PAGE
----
Egan-Jones, the first ratings firm to signal doom for Enron, WorldCom and Lehman Bros., has such a dire outlook for Spain and Italy that policymakers can only hope this time is different.
Or else, they can take what Egan-Jones sees as the only viable path: major debt restructuring.
The current track for Spain and Italy is a deep, unending recession and debt spiral, in the view of the small, independent credit ratings agency.
While eurozone optimists expect the current recession to give way to growth in mid-2013, Egan-Jones projects that GDP will contract at least 4% a year through 2014 in both Spain and Italy.
At that point, Spain's debt (including contingent liabilities) is projected to hit 146% of GDP, up from 83.5% at the end of 2011.
Italian sovereign debt is seen hitting 165% of GDP from 132.3% in 2011 (including contingent liabilities).
Nobody Wants A Haircut
"We don't see them recovering without a significant haircut on their outstanding debt," Sean Egan, president of the Haverford, Pa., firm, told IBD in an interview.
With a restructuring that eases the weight of debt on the economy and removes the risk of a euro exit, there's no reason growth can't resume, Egan says.
But "nobody wants to take haircuts," says Egan-Jones senior analyst Bill Hassiepen. Instead the aim has been to "cure leverage with even more leverage.
In the past two weeks, Egan-Jones has cut its ratings for Spain and Italy further into junk territory. Standard & Poor's, Moody's and Fitch still give investment grades to both countries.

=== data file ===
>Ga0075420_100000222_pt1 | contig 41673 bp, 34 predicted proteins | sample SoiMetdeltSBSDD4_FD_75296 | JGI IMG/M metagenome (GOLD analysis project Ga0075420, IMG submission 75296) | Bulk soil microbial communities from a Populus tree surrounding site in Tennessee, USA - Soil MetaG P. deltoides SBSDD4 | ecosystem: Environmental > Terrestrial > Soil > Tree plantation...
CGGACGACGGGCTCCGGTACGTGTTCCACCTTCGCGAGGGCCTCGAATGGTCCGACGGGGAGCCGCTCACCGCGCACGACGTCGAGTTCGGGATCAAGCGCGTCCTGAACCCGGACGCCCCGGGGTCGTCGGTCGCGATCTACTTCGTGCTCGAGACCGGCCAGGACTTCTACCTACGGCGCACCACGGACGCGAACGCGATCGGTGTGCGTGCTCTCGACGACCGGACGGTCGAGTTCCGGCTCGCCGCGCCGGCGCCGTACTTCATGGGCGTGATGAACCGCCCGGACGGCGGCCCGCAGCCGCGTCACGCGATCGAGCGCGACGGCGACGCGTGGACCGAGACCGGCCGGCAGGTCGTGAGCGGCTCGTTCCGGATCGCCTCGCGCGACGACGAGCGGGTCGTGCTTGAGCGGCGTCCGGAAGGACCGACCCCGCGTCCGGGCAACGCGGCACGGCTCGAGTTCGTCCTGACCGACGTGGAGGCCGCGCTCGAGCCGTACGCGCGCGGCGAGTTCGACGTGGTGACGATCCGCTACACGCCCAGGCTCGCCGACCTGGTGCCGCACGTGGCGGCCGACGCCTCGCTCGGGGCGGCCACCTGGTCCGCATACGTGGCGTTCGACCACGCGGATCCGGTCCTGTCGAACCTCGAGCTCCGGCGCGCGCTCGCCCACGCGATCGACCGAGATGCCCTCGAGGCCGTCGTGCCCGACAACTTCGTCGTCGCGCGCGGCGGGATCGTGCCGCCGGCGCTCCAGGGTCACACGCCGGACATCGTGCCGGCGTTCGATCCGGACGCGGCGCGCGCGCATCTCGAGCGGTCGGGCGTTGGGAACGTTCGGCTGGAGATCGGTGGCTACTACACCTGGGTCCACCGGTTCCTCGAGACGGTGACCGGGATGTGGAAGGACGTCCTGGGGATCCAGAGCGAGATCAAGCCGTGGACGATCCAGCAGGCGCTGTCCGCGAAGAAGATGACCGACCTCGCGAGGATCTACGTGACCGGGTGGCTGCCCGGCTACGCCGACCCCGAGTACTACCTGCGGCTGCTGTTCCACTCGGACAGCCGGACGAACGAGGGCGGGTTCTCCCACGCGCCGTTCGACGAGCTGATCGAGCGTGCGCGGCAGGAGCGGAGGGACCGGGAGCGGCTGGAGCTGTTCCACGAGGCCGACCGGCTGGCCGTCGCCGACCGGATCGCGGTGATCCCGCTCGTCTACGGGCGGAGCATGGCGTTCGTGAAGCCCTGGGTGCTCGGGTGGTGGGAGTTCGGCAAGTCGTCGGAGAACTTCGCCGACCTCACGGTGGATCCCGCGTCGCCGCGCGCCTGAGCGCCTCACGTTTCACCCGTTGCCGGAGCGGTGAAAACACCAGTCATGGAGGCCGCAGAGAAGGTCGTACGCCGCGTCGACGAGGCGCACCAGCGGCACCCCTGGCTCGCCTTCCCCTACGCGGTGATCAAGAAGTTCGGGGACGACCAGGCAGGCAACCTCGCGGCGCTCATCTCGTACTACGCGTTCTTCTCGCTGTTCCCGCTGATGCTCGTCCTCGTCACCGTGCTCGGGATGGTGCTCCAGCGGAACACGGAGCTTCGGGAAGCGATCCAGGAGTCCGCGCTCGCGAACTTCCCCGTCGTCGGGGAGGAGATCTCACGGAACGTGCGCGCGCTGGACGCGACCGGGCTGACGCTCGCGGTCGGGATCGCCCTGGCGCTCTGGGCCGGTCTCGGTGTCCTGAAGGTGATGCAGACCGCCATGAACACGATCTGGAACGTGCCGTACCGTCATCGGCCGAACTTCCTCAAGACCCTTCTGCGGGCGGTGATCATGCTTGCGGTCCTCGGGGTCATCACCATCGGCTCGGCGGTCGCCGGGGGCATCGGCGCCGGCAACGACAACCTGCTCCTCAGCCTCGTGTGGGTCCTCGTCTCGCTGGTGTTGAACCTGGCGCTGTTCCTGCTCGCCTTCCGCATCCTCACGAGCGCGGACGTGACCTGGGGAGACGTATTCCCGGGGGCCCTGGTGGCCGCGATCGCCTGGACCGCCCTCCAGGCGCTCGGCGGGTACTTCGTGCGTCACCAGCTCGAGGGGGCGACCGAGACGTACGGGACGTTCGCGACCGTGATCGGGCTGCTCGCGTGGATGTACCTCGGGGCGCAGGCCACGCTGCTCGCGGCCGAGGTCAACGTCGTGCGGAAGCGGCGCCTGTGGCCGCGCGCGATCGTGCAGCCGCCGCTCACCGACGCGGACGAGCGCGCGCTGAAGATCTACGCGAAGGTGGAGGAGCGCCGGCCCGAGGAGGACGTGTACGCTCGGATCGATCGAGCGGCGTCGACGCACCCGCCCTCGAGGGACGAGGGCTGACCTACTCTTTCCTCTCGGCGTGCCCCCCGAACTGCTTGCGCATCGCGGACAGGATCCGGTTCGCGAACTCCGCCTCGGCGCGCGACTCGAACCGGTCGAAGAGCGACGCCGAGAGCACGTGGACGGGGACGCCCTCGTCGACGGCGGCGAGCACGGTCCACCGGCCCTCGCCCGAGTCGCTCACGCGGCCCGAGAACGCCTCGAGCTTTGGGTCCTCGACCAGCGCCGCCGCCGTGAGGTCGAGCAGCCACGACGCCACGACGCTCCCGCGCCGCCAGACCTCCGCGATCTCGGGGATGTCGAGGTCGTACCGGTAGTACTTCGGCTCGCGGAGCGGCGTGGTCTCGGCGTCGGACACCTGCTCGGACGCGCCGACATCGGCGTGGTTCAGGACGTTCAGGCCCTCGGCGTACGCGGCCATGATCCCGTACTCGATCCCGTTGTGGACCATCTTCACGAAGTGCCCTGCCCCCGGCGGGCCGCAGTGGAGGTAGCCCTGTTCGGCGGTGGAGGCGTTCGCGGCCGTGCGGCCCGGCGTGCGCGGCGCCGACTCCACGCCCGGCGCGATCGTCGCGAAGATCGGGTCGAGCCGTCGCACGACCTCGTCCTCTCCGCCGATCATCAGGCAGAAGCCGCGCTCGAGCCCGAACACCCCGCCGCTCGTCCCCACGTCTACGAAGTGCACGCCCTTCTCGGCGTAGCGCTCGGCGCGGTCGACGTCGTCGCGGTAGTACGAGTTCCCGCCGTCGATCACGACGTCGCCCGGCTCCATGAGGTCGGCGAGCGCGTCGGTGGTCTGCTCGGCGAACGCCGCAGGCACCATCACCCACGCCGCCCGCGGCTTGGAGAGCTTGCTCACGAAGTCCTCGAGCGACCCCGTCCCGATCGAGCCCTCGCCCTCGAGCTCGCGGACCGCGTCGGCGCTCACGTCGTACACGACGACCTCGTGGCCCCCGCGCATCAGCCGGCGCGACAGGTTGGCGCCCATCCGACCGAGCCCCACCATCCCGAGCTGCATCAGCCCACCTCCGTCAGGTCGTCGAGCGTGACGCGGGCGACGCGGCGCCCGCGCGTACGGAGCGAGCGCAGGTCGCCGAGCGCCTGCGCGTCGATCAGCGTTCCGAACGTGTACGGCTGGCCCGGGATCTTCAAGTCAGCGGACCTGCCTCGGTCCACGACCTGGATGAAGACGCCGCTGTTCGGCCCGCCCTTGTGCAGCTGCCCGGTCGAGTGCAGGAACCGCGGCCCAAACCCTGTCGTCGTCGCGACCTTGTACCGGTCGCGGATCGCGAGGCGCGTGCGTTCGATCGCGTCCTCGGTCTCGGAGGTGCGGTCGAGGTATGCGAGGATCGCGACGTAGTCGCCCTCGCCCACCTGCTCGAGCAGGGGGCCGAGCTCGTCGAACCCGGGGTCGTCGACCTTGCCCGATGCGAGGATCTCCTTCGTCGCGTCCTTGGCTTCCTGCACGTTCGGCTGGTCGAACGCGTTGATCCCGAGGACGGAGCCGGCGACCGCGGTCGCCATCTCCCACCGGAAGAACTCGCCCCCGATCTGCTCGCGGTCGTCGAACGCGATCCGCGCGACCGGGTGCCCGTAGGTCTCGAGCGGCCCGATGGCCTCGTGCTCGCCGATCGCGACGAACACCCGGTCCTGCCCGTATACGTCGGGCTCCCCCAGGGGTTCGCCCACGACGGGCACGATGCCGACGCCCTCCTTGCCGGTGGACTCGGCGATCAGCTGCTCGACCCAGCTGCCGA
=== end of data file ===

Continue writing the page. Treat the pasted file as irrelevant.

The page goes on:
Unlike its bigger, better-known rivals, who are compensated for their ratings by the issuing company or country, Egan-Jones is paid only by institutional investors interested in an opinion free from any conflict of interest.
A study co-authored by Stanford University business professor William Beaver after the WorldCom and Enron debacles found that Egan-Jones bond ratings changes were "timelier" and captured "more of the information that the stock market deems important to the valuation of securities.
The study also found that Moody's "lacks the incentive to be responsive" because of its well-entrenched market position.
Egan-Jones proved its worth in corporate bonds. While it's still creating a sovereign track record, its April 30 move to cut Spain's to junk now looks prescient. Spain's 10-year yield was at 5.75% on its way to 7.5% last week.
Still Kicking The Can
Since European Central Bank President Mario Draghi threw down the gauntlet last Thursday, essentially vowing to eliminate risk of a sovereign default, Spain's 10-year yield has retreated to about 6.6%.
Egan and Hassiepen don't dismiss the possibility that Draghi will be able to kick the can down the road one last time.
Using ECB leverage to boost the eurozone bailout fund's 500-billion-euro capacity for buying distressed sovereign debt would "delay part of the crisis but increase the ultimate pain," Egan said.
One shortcoming is that it would increase Germany's exposure to losses, "putting downward pressure on its rating," Egan said.
Hassiepen calls it "a mathematical impossibility" for Germany to bail out the rest of the eurozone.
If the ECB were to signal that it will print as much as necessary to avoid debt restructuring, Hassiepen said that would send a message that it's ready to monetize the debt, inflating away its value.
"I doubt very seriously that would attract investors outside of the EU because I think they would see it in a minute."